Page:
Nrama: Are you still surprised by...I'm trying to word this right.
McFarlane: You mean that people still give a s--- about Spawn?
Nrama: [Laughs] That'll do, yeah.
McFarlane: I think because at times there's a misconception that what I do is unique, and it's not. What I do is a creator-owned book and there's this sort of single-minded creator that has stuck with it for so long, yeah that's kinda unique. Although, we saw versions of it with Dave Sim and Cerebus, and not too far behind me is Erik Larsen and Savage Dragon so there are other examples.
Where you normally see long runs are usually in Batman, Superman, or Captain America and you just assume they're going to be there month after month. What you don't add to that equation is that there's a creator behind it for the last 30 years. I think what's surprising is that they are part of the fabric of comics.(opens in new tab)
I think more of the surprise is that it's in the top ten now. It wasn't even in the top 50 for years, and now it's back up. Why is it relevant to be in the top ten? So I don't think it's more of 'Why is there still a Spawn book?' but 'How is it back in that spot after so long?'
Nrama: Okay so why do you think that is?
McFarlane: I don't know. Part of it just maybe some of the basics like I put out a quality book at a fair price. I think those comics do well. It's never late and you can set your calendar to it. It's never going to jump around and be in and out of new creative teams every three months.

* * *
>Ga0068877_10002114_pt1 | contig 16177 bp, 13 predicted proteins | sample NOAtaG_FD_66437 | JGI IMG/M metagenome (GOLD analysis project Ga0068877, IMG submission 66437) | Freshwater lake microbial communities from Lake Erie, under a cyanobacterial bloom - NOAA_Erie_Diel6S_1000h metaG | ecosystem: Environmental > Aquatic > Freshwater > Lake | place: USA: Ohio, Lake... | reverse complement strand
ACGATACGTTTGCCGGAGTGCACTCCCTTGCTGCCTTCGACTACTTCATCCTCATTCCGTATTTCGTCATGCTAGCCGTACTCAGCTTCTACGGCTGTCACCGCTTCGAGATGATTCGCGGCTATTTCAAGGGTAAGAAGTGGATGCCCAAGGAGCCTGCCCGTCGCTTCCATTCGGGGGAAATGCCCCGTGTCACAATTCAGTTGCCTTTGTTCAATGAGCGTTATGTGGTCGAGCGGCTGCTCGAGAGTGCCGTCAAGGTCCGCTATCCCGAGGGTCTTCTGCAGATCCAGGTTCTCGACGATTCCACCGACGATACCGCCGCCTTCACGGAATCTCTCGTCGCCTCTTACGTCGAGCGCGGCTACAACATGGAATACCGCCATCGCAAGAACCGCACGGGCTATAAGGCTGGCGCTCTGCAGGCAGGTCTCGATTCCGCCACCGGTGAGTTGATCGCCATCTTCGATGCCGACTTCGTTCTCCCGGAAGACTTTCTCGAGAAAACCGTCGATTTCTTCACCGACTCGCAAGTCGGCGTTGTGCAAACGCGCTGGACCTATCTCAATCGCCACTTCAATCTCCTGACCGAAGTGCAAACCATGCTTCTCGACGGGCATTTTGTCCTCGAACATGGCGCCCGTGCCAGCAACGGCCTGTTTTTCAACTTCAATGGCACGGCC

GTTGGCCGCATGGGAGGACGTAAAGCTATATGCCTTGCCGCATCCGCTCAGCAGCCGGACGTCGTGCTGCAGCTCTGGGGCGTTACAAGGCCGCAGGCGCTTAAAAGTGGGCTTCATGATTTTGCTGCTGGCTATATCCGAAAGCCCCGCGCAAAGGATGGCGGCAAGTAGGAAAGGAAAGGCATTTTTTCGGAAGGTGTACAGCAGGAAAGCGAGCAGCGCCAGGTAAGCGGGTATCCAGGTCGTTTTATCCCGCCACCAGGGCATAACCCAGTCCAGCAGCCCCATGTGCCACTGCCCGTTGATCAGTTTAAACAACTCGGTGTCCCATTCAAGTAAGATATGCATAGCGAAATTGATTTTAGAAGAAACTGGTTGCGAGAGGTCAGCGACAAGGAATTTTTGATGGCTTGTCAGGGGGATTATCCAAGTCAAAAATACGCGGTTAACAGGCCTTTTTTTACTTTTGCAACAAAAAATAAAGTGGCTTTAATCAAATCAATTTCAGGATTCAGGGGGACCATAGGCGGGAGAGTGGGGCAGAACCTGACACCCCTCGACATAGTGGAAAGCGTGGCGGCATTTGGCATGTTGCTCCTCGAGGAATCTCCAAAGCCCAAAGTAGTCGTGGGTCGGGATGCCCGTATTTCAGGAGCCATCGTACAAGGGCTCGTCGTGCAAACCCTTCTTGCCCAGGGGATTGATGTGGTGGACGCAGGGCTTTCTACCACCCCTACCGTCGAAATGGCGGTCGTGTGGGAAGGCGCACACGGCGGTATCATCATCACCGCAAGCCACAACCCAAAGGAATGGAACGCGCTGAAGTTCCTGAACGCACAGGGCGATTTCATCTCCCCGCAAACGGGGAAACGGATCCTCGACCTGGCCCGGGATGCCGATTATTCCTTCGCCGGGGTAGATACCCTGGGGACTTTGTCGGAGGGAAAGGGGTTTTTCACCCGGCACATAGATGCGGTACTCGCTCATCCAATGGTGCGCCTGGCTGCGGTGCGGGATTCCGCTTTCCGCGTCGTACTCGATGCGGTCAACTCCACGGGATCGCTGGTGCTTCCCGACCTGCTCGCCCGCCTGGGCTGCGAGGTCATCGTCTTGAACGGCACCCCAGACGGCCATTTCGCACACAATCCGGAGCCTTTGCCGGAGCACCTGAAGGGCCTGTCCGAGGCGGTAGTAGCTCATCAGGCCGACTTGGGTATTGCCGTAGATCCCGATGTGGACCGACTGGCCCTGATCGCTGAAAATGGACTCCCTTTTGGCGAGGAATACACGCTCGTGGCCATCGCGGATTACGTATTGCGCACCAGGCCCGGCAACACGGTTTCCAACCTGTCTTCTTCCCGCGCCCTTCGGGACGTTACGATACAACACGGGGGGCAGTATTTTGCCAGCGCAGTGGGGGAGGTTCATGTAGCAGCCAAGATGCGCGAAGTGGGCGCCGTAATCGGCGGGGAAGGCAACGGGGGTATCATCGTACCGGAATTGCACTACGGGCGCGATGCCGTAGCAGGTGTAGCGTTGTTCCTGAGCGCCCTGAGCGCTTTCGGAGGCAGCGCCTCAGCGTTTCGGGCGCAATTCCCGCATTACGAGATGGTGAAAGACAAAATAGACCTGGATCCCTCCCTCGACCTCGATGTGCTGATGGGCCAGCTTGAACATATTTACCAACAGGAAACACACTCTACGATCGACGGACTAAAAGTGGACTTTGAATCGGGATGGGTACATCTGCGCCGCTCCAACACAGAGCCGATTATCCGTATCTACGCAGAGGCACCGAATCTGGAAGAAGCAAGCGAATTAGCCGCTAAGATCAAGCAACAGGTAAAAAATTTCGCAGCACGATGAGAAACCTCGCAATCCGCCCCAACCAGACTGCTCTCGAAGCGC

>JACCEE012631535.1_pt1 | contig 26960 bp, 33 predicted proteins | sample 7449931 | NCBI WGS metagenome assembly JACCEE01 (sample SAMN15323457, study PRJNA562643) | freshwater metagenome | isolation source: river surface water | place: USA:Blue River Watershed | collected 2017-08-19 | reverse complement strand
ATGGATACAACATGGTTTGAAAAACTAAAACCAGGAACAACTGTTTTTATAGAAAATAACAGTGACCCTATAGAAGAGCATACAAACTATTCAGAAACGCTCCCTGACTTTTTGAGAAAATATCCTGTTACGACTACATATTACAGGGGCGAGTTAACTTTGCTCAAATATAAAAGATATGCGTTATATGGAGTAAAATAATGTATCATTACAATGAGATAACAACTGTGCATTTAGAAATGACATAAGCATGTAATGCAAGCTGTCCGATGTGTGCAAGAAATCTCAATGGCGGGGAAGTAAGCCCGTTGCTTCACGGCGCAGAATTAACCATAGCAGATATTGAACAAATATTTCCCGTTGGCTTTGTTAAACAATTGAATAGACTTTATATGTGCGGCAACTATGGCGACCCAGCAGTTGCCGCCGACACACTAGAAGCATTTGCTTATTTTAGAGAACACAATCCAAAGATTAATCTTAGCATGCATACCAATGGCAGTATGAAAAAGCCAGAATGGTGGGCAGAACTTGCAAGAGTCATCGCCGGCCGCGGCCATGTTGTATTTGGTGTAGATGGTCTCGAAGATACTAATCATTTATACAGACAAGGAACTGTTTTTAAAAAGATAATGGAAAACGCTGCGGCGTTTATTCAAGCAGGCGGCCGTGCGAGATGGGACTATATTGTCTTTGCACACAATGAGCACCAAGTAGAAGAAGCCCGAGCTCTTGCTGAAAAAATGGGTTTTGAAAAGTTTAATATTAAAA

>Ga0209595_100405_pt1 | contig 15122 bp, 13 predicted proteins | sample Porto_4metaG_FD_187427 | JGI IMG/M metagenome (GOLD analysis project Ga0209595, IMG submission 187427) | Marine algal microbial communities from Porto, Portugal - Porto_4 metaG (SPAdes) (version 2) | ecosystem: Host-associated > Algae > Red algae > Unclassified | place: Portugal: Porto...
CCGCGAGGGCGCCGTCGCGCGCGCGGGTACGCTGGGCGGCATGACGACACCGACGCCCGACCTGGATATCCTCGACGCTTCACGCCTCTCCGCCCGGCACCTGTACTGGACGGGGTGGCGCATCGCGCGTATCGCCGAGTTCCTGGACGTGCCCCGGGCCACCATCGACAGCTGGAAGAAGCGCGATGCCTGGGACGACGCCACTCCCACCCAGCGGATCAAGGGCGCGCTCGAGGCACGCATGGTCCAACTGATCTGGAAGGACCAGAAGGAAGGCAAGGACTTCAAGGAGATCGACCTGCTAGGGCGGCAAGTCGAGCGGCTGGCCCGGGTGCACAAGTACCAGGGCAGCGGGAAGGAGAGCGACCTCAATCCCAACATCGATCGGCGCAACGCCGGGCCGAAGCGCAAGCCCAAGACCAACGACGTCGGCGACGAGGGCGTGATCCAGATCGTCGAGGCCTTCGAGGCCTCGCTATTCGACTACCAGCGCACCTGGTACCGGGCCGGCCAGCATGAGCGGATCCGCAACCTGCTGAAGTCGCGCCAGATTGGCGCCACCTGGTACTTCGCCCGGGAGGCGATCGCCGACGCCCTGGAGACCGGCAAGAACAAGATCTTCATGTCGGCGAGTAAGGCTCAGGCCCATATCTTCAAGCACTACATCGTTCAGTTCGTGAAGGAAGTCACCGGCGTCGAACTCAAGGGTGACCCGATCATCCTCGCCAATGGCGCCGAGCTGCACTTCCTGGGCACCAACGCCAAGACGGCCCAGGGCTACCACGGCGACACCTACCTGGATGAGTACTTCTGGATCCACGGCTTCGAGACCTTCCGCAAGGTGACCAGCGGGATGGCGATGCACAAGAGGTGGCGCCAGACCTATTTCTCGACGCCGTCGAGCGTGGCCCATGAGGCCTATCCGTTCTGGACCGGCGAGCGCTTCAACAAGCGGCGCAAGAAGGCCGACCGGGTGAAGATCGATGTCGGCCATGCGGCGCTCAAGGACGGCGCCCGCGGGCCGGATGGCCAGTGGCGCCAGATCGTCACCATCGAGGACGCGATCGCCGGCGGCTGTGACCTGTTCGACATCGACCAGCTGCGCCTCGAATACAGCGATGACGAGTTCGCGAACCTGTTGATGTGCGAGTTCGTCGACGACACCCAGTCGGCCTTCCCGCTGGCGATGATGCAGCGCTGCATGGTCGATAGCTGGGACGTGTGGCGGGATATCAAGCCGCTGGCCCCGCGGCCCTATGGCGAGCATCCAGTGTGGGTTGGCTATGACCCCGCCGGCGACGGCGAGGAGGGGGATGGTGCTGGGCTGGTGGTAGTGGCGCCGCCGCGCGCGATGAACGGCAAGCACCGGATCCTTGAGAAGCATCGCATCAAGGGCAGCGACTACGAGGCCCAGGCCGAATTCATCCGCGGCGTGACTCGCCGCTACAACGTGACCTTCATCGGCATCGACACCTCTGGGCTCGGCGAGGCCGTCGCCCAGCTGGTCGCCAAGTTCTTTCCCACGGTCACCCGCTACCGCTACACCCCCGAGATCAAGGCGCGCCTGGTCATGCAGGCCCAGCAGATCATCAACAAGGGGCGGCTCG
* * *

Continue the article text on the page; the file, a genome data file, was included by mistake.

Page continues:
I think all of that matters.
My guess is we picked up some new readers with Spawn #300 and that was a lot of re-engagement since then. We're going to see if that's still the thing because there's going to be new Spawn #1s, and spin-off books. That's the big experiment that's about to happen but I still have to deliver on those basics. If I can deliver a steady diet of those, it's fair game.(opens in new tab)
I'm hoping that we'll get a bit of a response with Gunslinger. I think it's going to surprise people. Then the pressure is really on me and the teams to keep that delivery coming.
But you can see all these characters in the course of their lifetime like Batman and Spider-Man, they all have highs and lows. You can map that through the decades. Spawn is no different.
Spawn is, without doubt, one of the best non-Marvel or DC comic book superheroes.